1. Helping People See the Truth Found in Scripture

As we engage with others and give them the Bible in its true and full context when it comes to slavery, one story in particular that can encourage us is found in the book of Philemon. The Epistle of Philemon can be paired with Colossians because Paul writes both from his Roman prison cell around the same time. In Colossians, Paul declares that in Christ, “there is not Greek and Jew, circumcision and uncircumcision, barbarian, Scythian, slave and free; but Christ is all and in all.”11 He continues by naming the virtues believers must have in their lives12 and how they are to be lived out in the context of our human relationships.13

As Paul sends his letter to the church at Colossae through Tychicus and Onesimus, he adds a personal letter to Philemon, one of the church leaders there.14 Paul writes to him because Onesimus, Philemon’s runaway slave (who also stole from him) is returning.15 We learn that while on the run, Onesimus becomes a believer in Jesus Christ and a faithful companion of Paul.16 When Paul realizes Onesimus’ backstory, he finds himself in a compromising situation.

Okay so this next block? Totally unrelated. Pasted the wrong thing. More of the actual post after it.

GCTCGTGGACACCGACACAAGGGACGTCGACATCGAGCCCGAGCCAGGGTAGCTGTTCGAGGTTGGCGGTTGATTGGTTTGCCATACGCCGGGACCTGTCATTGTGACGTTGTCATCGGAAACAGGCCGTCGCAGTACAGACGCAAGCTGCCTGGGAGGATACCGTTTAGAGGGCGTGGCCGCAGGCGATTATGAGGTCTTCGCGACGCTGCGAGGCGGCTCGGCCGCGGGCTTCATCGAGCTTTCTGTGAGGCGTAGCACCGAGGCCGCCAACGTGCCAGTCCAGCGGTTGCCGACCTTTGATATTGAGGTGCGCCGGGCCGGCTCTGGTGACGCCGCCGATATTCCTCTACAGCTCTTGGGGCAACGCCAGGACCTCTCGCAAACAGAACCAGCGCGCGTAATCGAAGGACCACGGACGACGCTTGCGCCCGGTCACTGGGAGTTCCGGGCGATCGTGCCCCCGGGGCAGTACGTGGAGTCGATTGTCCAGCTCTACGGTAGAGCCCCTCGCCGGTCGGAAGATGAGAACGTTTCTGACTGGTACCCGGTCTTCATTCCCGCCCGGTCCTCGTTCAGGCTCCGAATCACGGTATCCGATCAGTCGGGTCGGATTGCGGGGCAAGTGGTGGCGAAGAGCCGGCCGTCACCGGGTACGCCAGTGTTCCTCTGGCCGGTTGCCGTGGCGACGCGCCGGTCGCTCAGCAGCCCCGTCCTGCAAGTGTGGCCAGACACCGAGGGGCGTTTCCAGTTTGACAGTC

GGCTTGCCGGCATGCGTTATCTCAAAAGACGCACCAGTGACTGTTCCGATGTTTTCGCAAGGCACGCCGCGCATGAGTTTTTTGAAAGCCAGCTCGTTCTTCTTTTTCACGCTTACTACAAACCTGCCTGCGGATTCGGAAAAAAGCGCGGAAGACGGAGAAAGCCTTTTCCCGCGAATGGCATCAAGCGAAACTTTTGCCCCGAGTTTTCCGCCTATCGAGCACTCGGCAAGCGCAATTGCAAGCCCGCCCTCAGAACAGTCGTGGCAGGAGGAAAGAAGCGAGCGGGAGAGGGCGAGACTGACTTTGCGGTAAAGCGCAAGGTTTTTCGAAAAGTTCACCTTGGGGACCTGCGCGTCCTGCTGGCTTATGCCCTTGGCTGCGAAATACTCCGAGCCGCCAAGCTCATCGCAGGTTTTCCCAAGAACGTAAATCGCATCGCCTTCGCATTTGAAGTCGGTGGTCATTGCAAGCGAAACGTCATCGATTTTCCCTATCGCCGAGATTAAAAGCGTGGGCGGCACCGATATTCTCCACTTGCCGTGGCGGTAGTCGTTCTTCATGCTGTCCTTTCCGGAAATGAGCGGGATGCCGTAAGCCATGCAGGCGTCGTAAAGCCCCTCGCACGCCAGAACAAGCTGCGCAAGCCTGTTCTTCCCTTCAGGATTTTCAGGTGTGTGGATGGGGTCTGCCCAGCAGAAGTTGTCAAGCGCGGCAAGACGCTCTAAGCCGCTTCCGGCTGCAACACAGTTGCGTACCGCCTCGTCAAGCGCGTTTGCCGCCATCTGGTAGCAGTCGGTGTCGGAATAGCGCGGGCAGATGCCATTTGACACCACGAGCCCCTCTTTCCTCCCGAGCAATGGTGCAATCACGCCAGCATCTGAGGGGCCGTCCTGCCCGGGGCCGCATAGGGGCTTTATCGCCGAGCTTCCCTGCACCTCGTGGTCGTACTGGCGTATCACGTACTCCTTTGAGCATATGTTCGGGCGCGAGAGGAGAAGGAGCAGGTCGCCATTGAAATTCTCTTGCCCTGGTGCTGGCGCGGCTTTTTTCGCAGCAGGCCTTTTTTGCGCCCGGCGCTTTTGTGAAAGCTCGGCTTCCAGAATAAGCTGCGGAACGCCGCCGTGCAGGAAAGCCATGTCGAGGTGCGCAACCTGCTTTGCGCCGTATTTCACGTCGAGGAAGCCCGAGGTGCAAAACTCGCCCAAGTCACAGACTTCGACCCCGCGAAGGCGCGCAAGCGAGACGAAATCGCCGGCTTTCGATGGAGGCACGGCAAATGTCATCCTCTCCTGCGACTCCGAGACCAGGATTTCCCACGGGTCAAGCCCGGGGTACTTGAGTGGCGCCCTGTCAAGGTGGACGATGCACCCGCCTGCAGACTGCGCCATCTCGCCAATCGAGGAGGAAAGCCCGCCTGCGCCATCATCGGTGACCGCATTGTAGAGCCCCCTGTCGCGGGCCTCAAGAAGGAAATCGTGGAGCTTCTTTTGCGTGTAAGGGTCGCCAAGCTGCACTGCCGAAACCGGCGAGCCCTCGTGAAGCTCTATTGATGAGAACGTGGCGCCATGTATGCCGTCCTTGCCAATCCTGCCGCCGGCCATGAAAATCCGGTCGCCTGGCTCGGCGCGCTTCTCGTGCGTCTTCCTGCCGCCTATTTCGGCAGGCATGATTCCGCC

After all, he was a Roman citizen17 but also an Israelite.18 The Roman system demanded he turn over Onesimus to his master,19 but his heritage and training in the law20 commanded, “Do not return a slave to his master when he has escaped from his master to you. Let him live among you wherever he wants within your city gates. Do not mistreat him.”21

How does Paul navigate this situation without: a) violating his conscience;22 b) disobeying Roman law;23 or c) undermining his education in the Pentateuch?

I believe his letter to Philemon demonstrates Paul’s wisdom and understanding of God’s heart masterfully:

  • He honors his conscience and Roman law by sending Onesimus back to Philemon – Ultimately, Paul sends Onesimus back, but he does so with a caveat. He sincerely affirms Onesimus’ value as a person and son in the Gospel.24Paul looked past Onesimus’ societal label and saw a man redeemed and chosen in the eyes of God. In this way, Paul used his voice, influence, and pastoral heart to appeal on behalf of Onesimus.